After years of pre-trial decisions and appeals from a preliminary injunction Judge Lewis Kaplan of the Southern District of New York entered a final judgment in favor of Chevron Corp. and against Steven Donziger, a Harvard law school graduate yesterday in the nation’s most high-profile RICO case. The 500 page opinion goes into painstaking detail about the evidence Chevron produced in its long-running effort to stop Donziger from enforcing the $9 billion judgment he obtained from an Ecuadoran court against Chevron for polluting the environment in a region of that Central American nation known as Lago Agrio during many years of oil drilling. Mr. Donziger began representing Ecuadorans with grievances against Chevron and its subsidiary Texaco shortly after he graduated from law school in 1991 with incredible tenacity.
The case began as a class action in New York, was transferred to Ecuador at Chevron’s request, attracted hundreds of millions of dollars in investor financing and resulted in one of the largest judgments against an American corporation in history- $14 billion. The Ecuadoran Supreme Court later reduced it to $9 billion, and conceivably it could have been enforced against Chevron’s assets all over the world. Now it cannot be. Judge Kaplan has found that Donziger procured the judgment from various illegal schemes including bribing the Ecuadoran judge, ghostwriting an expert report and extortionate tactics tactics designed to coerce Chevron to pay a vast amount of money, far in excess of any actual damages suffered by his Ecuadoran clients.
From a RICO perspective, the case was a stretch. It seemed like most of the illegal conduct occurred in Ecuador making the claim extraterritorial. But Judge Kaplan thinks otherwise, and his analysis of this important issue focuses on the place where the illegal schemes were “hatched” (the U.S.) rather than where they were carried out. This is an important development in the extraterritoriality issue, which is confusing judges across the country. Another problem was that the major RICO violations, trying to extort money from Chevron, were not accomplished. Chevron did not settle the case or actually lose any money from efforts to enforce the judgment (all unsuccessful to date). Rather, the damages it suffered were in the tremendous attorneys’ fees it had to expend in defending the suit. This was attempted extortion, and it was upheld as a pattern of racketeering activity (along with the false mailings and wires that were also used to execute it) to support a RICO claim. The implications for this judgment are significant in RICO. Many corporations are subjected to long-running schemes to coerce settlements or the recognition of a labor union. They have to pay millions in attorneys’ fees to fend off these efforts. Now, there is a RICO precedent for turning the tables on the plaintiffs’ lawyers. (Another such case is now progressing in the District of Columbia against the lawyers who filed and then lost a massive high-profile suit against the corporation that runs the Barnum and Bailey Circus which I have blogged about).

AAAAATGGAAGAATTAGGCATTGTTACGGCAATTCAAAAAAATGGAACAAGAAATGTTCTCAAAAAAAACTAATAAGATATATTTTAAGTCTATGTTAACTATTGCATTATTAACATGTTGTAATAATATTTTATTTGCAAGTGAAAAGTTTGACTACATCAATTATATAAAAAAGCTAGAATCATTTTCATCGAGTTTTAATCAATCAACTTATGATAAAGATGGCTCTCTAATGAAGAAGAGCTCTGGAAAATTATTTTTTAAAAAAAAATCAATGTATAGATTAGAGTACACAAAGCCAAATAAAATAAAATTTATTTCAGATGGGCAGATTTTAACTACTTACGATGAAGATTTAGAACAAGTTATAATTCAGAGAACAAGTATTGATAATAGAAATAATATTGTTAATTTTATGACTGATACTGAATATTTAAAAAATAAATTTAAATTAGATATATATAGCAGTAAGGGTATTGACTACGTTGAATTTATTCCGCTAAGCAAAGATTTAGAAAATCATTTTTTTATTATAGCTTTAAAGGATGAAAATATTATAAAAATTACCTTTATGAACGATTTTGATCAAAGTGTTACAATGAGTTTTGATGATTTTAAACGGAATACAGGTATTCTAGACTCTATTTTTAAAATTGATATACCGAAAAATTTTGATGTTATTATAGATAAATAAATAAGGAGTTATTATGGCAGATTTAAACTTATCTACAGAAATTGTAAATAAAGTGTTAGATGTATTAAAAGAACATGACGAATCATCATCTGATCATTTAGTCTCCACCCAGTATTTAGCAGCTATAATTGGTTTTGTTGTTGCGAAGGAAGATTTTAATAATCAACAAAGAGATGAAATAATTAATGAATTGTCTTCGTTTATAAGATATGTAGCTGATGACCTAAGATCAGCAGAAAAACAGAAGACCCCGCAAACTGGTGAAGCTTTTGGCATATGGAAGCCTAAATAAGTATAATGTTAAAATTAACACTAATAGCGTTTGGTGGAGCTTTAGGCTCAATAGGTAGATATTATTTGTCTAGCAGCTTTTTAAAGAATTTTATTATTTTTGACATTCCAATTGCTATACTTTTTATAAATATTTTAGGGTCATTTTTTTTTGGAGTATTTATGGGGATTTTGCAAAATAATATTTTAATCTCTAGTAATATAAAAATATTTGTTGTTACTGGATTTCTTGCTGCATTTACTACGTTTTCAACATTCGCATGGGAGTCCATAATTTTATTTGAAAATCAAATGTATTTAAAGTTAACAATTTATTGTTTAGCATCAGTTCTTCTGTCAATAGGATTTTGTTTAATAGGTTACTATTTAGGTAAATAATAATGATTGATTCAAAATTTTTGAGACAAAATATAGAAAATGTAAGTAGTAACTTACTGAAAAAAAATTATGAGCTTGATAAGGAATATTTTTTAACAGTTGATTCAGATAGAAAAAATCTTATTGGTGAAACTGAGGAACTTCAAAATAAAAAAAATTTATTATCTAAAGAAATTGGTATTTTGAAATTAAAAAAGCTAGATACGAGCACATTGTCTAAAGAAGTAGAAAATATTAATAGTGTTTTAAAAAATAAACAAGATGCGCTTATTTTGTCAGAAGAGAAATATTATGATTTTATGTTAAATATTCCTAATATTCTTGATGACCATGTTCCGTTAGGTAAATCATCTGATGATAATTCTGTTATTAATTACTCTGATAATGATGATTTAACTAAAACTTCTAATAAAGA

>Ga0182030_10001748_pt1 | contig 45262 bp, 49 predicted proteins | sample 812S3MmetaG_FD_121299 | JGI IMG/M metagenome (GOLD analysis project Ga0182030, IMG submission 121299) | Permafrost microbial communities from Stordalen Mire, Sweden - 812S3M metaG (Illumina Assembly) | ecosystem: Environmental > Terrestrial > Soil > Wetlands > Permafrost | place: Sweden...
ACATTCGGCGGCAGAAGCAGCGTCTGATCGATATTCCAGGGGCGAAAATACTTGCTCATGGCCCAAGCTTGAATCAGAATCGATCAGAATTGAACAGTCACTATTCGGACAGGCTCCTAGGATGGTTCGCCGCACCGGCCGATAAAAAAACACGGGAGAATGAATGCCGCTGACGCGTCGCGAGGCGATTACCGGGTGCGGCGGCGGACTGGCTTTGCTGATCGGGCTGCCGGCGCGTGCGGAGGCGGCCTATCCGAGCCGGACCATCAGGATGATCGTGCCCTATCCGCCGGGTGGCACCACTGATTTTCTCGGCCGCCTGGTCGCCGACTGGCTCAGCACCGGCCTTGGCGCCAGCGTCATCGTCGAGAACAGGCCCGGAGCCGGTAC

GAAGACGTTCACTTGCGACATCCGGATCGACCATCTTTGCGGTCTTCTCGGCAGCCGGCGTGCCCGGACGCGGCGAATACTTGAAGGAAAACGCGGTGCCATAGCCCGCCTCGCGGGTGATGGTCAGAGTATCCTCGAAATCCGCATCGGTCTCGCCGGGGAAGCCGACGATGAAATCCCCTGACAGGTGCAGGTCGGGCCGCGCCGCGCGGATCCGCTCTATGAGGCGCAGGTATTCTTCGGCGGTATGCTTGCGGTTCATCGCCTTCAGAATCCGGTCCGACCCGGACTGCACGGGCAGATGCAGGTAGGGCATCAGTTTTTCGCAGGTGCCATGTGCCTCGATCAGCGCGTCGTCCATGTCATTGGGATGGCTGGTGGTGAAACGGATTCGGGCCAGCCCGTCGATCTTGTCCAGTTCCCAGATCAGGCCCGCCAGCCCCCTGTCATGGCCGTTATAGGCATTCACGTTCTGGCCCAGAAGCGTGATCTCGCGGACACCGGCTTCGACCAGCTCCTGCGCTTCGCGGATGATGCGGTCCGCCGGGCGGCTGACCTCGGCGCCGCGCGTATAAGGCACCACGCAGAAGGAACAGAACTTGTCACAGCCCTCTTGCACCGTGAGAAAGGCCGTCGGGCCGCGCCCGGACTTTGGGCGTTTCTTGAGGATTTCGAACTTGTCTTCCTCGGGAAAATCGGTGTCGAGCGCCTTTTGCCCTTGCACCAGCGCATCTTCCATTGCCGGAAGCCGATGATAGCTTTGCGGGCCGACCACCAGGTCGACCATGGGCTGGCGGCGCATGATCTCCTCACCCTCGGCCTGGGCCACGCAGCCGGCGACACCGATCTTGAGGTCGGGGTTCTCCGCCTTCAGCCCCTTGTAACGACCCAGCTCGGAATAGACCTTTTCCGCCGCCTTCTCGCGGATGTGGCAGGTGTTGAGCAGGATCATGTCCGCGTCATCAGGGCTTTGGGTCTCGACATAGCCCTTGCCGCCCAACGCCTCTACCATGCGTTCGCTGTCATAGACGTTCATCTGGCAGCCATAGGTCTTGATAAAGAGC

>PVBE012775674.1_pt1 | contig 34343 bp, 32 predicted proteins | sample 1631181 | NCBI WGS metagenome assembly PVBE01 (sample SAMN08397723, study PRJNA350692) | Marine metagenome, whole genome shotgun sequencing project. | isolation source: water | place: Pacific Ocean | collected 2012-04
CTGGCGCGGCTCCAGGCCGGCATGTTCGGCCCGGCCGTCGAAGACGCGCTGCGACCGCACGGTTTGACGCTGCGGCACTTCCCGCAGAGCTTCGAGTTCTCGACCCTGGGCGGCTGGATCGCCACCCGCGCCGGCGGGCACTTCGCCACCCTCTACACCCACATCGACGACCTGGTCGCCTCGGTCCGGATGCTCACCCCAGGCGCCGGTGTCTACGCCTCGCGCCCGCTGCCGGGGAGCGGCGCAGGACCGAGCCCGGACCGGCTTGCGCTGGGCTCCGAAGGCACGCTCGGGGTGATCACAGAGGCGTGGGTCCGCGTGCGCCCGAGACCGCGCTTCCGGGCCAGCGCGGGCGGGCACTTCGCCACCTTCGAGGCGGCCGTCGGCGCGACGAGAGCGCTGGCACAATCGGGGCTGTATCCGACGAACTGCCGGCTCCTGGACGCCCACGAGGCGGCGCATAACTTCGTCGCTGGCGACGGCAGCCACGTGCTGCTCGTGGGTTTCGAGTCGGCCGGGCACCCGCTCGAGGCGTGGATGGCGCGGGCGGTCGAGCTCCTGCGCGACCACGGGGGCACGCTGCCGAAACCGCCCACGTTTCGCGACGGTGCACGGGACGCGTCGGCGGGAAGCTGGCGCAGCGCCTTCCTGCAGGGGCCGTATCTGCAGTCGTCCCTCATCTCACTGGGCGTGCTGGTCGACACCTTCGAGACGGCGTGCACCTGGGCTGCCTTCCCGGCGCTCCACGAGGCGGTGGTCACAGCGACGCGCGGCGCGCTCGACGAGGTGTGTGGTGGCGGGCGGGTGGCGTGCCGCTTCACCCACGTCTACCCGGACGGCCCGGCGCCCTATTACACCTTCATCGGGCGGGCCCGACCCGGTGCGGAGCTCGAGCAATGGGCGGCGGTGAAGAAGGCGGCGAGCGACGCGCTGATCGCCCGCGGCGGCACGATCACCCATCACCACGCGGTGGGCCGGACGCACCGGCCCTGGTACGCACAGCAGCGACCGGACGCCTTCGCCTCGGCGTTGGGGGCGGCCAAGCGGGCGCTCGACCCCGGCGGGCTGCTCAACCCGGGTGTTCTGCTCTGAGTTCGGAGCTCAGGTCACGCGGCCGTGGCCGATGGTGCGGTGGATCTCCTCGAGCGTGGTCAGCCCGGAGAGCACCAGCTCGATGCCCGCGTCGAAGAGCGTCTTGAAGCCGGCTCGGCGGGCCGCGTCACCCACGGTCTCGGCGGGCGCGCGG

Another significant aspect of this RICO case is the remedy sought, an injunction against Donziger from taking any steps to enforce the $9 billion judgment against Chevron in this country. There has always been doubt as to whether RICO’s civil remedies include the power to enter an injunction against the loser. Judge Kaplan decided it does, and that was the primary relief Chevron was seeking. It did not seek or get a money judgment against Donziger. Presumably it realized Donziger does not have anywhere near the amount of money it was seeking in damages, and so it dropped any money damages claims. But the relief it obtained, a permanent injunction against him from taking steps to enforce the judgment means Chevron will never have to pay the $9 billion. Technically, the injunction cannot stop Donziger’s affiliates from taking steps to enforce it in other countries where Chevron does business, but Chevron is fighting it in those nations too. This decision will likely help Chevron persuade judges everywhere that the judgment was ilegally procured and should not be enforced.
Donziger will certainly appeal to the Second Circuit. He will probably lose on all issues. Although the RICO claim was a stretch, a respected district judge has used RICO liberally, which is his prerogative. Congress specifically intended the law to be “liberally construed.” Most district judges construe it strictly and grudgingly. But the appellate courts have been more generous, and I find nothing here that is so out of line as to be reversible. Donziger’s conduct was so appalling that he invited the Judge to push RICO to its limits. It is decisions like this that create new paths for future RICO cases.